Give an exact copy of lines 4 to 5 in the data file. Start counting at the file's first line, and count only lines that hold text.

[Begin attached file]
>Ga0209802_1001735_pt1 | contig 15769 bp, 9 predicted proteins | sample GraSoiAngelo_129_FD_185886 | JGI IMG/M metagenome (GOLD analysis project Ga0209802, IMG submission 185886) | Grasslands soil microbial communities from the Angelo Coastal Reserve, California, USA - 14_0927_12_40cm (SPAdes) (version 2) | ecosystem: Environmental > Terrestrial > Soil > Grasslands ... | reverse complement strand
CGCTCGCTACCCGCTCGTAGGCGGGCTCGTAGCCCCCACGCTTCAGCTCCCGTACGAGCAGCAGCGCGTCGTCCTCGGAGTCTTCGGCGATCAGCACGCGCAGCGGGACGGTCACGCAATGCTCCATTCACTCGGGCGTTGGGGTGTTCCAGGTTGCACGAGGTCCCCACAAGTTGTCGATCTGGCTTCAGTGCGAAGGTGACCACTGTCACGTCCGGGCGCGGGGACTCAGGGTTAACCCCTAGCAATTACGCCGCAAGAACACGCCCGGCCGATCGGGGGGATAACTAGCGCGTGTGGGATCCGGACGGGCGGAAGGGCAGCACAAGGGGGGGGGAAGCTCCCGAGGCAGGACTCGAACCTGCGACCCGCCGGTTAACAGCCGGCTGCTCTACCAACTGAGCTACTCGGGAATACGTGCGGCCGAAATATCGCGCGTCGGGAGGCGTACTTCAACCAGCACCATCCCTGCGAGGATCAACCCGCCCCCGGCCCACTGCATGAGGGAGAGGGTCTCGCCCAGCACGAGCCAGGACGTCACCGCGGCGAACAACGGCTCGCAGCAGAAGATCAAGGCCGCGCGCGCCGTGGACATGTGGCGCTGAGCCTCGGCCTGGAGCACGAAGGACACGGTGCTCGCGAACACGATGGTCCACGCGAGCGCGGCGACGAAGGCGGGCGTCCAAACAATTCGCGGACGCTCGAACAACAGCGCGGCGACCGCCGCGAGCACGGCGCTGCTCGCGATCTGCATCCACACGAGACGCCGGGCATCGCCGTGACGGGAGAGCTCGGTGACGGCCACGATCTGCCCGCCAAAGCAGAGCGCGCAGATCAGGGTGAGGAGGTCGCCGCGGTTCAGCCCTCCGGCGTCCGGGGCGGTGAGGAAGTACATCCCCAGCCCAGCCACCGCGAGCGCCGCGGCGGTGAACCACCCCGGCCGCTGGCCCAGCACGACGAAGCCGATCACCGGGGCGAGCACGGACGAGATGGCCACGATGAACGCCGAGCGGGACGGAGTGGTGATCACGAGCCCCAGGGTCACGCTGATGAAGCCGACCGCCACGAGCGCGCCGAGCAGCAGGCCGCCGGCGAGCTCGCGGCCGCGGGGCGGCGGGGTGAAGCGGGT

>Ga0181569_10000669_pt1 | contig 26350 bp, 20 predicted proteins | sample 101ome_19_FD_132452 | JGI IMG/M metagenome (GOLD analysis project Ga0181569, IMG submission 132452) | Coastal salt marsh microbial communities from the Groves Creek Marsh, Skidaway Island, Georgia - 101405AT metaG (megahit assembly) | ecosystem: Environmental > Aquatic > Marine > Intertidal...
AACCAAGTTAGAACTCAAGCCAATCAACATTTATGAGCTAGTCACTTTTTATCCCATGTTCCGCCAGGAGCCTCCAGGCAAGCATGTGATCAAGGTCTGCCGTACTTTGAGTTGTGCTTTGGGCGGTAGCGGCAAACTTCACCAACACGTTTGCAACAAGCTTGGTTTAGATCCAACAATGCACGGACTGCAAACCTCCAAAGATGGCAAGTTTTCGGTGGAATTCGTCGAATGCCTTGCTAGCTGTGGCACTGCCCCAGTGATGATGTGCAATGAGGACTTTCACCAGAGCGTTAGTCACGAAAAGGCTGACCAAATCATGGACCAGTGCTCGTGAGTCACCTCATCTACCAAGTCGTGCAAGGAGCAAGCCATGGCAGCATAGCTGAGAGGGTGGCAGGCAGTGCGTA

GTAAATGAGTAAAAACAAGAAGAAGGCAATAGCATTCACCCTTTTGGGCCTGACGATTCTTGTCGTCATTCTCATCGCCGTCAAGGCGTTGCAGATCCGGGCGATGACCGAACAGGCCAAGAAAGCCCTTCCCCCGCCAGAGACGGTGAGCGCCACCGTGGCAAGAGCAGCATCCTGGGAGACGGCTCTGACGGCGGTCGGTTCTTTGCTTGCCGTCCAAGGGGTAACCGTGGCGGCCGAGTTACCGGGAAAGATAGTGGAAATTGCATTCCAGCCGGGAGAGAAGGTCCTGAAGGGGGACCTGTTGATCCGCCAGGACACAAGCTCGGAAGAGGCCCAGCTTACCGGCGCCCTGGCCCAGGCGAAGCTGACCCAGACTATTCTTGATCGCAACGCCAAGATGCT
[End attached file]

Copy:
AACCAAGTTAGAACTCAAGCCAATCAACATTTATGAGCTAGTCACTTTTTATCCCATGTTCCGCCAGGAGCCTCCAGGCAAGCATGTGATCAAGGTCTGCCGTACTTTGAGTTGTGCTTTGGGCGGTAGCGGCAAACTTCACCAACACGTTTGCAACAAGCTTGGTTTAGATCCAACAATGCACGGACTGCAAACCTCCAAAGATGGCAAGTTTTCGGTGGAATTCGTCGAATGCCTTGCTAGCTGTGGCACTGCCCCAGTGATGATGTGCAATGAGGACTTTCACCAGAGCGTTAGTCACGAAAAGGCTGACCAAATCATGGACCAGTGCTCGTGAGTCACCTCATCTACCAAGTCGTGCAAGGAGCAAGCCATGGCAGCATAGCTGAGAGGGTGGCAGGCAGTGCGTA

GTAAATGAGTAAAAACAAGAAGAAGGCAATAGCATTCACCCTTTTGGGCCTGACGATTCTTGTCGTCATTCTCATCGCCGTCAAGGCGTTGCAGATCCGGGCGATGACCGAACAGGCCAAGAAAGCCCTTCCCCCGCCAGAGACGGTGAGCGCCACCGTGGCAAGAGCAGCATCCTGGGAGACGGCTCTGACGGCGGTCGGTTCTTTGCTTGCCGTCCAAGGGGTAACCGTGGCGGCCGAGTTACCGGGAAAGATAGTGGAAATTGCATTCCAGCCGGGAGAGAAGGTCCTGAAGGGGGACCTGTTGATCCGCCAGGACACAAGCTCGGAAGAGGCCCAGCTTACCGGCGCCCTGGCCCAGGCGAAGCTGACCCAGACTATTCTTGATCGCAACGCCAAGATGCT